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MOHD. RAFIQ versus SHANTI SWARUP SURI & OTHERS

High Court of Judicature at Allahabad

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Mohd. Rafiq v. Shanti Swarup Suri & Others - SECOND APPEAL No. - 77 of 1992 [2007] RD-AH 16441 (8 October 2007)

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HIGH COURT OF JUDICATURE AT ALLAHABAD

RESERVED

SECOND APPEAL NO. 77 OF 1992

Mohd. Rafeeq Vs. Shanti Swaroop Suri & Anr.

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Hon'ble Tarun Agarwala, J.

The plaintiff Shanti Swarup Suri purchased a property No.G-1 situate at Tauria Jeewan Shah,Fort Zone, Cantonment, Civil Lines, Jhansi from one Abdul Rasid vide a registered sale-deed dated 25.1.1972, and since then, is in possession through its tenants. The plaintiff alleged that the defendant no.2, Noor Mohammad Shah had no right, title or interest in the property in question and illegally executed a sale-deed dated 9.1.1985 in favour of defendant no.1, Mohd. Rafeeq. The plaintiff further alleged that the sale-deed so executed by the defendant no.2, in favour of defendant no.1, was wholly illegal and was also made without any consideration and was therefore null and void. The plaintiff, therefore, filed the suit praying for a declaration that he should be declared the owner of the property in question and in possession through its tenants and that the sale-deed dated 9.1.1985 executed by defendant no.2 in favour of defendant no.1 be declared null and void.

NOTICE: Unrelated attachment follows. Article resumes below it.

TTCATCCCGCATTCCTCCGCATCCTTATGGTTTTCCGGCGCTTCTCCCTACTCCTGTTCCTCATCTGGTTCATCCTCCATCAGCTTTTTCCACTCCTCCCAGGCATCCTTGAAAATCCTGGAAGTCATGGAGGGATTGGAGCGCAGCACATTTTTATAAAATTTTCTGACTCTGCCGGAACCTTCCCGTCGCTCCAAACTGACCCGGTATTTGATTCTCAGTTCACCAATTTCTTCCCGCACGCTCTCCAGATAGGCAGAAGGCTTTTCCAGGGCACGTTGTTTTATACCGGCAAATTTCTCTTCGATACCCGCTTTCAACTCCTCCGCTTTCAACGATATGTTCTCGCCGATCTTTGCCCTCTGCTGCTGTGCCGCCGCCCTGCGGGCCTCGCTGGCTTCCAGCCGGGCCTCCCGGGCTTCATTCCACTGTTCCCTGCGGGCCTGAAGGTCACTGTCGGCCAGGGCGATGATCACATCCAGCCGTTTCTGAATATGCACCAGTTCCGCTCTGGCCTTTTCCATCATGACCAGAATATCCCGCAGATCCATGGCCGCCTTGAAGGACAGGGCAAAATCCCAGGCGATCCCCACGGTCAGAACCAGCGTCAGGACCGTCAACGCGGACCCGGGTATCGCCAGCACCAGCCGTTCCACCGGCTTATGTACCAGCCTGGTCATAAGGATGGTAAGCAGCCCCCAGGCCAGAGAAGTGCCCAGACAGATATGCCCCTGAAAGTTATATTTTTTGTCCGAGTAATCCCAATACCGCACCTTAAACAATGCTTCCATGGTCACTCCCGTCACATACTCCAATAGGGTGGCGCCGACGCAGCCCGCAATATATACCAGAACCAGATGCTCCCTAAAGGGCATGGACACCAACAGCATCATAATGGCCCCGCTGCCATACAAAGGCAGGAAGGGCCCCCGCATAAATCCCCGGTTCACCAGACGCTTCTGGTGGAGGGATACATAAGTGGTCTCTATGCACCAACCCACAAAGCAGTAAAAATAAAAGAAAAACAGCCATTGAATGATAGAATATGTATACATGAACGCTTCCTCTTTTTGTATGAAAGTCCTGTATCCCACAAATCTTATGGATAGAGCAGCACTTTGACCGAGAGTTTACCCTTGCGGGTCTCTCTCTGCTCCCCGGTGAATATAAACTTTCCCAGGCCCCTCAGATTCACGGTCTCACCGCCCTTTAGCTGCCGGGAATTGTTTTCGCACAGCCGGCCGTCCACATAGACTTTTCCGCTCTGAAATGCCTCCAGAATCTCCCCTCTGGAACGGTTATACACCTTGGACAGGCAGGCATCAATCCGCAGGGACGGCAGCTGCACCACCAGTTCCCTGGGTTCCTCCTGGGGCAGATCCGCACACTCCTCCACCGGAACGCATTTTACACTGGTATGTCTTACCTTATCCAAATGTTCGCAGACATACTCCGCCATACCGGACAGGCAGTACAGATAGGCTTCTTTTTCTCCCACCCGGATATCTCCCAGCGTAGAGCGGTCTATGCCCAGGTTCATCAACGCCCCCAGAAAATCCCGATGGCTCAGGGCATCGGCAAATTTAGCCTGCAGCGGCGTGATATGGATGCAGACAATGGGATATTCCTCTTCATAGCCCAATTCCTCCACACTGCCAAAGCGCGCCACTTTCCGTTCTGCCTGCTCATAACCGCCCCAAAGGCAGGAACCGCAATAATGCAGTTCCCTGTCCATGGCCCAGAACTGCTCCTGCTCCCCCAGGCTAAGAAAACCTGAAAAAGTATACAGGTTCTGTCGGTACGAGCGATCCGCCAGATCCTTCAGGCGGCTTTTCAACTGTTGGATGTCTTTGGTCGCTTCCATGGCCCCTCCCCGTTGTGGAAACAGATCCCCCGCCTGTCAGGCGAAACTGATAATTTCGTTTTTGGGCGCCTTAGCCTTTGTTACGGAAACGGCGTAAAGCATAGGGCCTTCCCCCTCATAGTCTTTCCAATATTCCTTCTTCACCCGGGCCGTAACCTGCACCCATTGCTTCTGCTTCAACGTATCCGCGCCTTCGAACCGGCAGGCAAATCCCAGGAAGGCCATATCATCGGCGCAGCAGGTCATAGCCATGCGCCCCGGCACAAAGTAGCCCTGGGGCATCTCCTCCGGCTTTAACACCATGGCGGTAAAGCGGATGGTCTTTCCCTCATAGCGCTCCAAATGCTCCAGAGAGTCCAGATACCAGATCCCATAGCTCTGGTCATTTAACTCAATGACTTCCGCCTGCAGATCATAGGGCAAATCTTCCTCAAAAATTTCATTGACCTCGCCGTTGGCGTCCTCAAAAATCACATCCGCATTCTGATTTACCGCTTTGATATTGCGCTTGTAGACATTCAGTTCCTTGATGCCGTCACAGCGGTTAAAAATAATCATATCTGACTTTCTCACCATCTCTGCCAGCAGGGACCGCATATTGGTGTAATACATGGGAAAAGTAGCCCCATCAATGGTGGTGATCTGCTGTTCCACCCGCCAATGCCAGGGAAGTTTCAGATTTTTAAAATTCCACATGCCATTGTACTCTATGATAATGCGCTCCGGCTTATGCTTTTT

The defendant no.1, Mohammad Rafeeq contested the suit alleging that Abdul Rasid was not the owner of the property in question and had no right, title or interest to sell the property in favour of the plaintiff. The defendant urged that the Abdul Rasid was a vagabond and was implicated in several criminal cases. The defendant however admitted that the father of Abdul Rasid was the Sajjada Nasin, i.e., the Manager and was only entrusted to manage the property, and had no right to transfer the title of the deity namely, Dargah Jeewan Shah to any other person. The defendant contended that Abdul Gani Shah was the original owner and had executed a registered will dated 30.8.1964 stating therein that upon his death, a committee would consider whether his son, Abdul Hamid Shah was competent to inherit and manage the property, and if the committee found that his son was competent, in that case, he would be appointed as the Sajjada Nasin of the property. If the Committee felt that he was not competent, then the committee would appointed a Sajjada Nasin from amongst the persons mentioned in the will. The defendant alleged that after the death of Abdul Hamid Shah, in 1971, the defendant no.2 became the manager and had validly executed the sale deed in favour of defendant no.1 and was in possession. The defendant alleged that the plaintiff was never in possession of the property in question.

The defendant no.2 Noor Mohammad Shah did not appear before the trial court and the suit proceeded exparte against him. The said defendant did not file any written statement.